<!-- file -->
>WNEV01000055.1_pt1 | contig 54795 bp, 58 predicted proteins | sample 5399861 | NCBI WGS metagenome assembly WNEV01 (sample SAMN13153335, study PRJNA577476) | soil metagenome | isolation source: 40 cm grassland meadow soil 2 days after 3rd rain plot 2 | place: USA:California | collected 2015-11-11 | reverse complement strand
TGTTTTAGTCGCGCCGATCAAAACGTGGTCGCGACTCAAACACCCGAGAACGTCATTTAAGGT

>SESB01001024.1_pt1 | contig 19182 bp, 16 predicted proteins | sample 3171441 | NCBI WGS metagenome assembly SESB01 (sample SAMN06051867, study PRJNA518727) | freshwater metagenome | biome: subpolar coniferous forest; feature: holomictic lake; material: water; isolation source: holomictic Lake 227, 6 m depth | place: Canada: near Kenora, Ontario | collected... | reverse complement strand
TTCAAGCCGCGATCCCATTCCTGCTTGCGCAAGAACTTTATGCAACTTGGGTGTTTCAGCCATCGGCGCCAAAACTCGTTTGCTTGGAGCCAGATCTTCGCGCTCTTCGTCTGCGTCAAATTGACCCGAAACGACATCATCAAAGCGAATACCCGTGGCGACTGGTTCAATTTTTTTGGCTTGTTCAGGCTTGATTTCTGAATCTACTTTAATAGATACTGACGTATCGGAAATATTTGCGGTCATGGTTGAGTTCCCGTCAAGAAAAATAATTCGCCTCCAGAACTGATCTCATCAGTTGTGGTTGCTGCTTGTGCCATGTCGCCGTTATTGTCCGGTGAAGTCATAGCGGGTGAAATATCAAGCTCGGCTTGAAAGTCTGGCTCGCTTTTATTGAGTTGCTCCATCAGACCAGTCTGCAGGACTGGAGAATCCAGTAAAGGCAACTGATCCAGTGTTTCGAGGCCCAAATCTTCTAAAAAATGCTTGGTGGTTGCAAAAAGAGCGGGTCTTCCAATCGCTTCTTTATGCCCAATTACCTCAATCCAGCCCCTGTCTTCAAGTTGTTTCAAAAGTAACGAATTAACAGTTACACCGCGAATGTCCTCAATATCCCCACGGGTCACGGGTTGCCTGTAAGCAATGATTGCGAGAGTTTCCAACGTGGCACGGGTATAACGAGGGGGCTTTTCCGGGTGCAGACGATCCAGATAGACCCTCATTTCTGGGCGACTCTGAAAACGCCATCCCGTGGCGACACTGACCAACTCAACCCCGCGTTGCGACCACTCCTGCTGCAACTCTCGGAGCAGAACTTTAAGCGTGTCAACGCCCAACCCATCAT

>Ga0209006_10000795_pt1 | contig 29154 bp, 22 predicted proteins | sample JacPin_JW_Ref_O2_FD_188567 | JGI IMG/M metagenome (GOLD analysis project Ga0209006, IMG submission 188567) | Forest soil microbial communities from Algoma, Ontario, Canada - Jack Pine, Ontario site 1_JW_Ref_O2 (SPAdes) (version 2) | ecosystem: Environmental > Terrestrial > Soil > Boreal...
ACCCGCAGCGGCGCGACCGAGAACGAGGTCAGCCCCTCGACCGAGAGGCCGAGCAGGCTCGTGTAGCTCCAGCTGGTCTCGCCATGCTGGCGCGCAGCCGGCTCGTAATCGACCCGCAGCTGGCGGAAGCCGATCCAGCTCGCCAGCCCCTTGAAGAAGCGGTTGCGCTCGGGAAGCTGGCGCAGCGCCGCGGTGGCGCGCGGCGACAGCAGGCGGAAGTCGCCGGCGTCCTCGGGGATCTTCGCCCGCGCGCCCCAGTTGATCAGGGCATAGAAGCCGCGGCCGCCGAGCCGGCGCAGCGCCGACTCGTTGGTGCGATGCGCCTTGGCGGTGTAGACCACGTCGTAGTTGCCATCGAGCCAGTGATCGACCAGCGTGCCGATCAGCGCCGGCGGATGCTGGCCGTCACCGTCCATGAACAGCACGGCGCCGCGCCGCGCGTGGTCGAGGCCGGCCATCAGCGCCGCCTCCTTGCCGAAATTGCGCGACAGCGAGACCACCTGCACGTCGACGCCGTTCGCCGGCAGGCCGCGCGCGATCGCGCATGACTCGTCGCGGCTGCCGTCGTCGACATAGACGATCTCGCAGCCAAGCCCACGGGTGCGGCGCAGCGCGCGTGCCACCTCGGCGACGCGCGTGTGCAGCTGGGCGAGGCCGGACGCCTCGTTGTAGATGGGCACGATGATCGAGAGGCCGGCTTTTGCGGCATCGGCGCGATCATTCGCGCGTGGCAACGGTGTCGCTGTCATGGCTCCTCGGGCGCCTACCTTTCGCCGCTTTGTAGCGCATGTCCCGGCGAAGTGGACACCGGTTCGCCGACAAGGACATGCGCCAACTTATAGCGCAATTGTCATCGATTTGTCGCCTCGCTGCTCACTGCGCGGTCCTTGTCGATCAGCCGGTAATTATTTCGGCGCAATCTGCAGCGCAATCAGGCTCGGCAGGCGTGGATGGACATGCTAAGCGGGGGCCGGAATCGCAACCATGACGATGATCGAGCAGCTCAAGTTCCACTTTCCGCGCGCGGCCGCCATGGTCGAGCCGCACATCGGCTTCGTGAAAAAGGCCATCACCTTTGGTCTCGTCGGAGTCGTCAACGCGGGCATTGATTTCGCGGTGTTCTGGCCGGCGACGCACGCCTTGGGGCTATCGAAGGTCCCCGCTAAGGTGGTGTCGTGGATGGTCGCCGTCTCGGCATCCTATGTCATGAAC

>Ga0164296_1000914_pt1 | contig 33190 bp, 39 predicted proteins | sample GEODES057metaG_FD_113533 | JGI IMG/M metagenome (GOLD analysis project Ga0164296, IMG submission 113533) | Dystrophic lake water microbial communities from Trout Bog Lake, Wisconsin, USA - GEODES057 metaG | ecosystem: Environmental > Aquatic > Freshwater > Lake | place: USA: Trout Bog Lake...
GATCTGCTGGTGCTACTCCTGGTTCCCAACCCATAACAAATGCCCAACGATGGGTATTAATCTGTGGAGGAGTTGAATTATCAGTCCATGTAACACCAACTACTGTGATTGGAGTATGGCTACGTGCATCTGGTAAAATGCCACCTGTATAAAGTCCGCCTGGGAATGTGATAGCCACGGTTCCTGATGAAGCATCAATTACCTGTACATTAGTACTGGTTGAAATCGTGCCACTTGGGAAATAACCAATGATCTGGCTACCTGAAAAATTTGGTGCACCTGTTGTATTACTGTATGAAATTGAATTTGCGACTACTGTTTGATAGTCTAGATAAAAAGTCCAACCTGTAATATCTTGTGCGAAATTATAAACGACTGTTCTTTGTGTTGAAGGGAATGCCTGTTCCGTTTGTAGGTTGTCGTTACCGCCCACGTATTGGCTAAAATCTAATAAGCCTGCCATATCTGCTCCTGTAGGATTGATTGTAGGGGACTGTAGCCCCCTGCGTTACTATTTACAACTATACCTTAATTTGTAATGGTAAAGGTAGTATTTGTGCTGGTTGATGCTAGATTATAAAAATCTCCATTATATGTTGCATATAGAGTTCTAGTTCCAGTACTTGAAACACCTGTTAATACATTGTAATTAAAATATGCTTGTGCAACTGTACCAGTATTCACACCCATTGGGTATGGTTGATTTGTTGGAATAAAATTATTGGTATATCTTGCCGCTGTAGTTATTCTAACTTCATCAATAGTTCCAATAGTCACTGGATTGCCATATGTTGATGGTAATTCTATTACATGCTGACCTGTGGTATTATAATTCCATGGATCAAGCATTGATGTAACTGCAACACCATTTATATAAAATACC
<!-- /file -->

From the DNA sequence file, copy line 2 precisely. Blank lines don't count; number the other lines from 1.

TGTTTTAGTCGCGCCGATCAAAACGTGGTCGCGACTCAAACACCCGAGAACGTCATTTAAGGT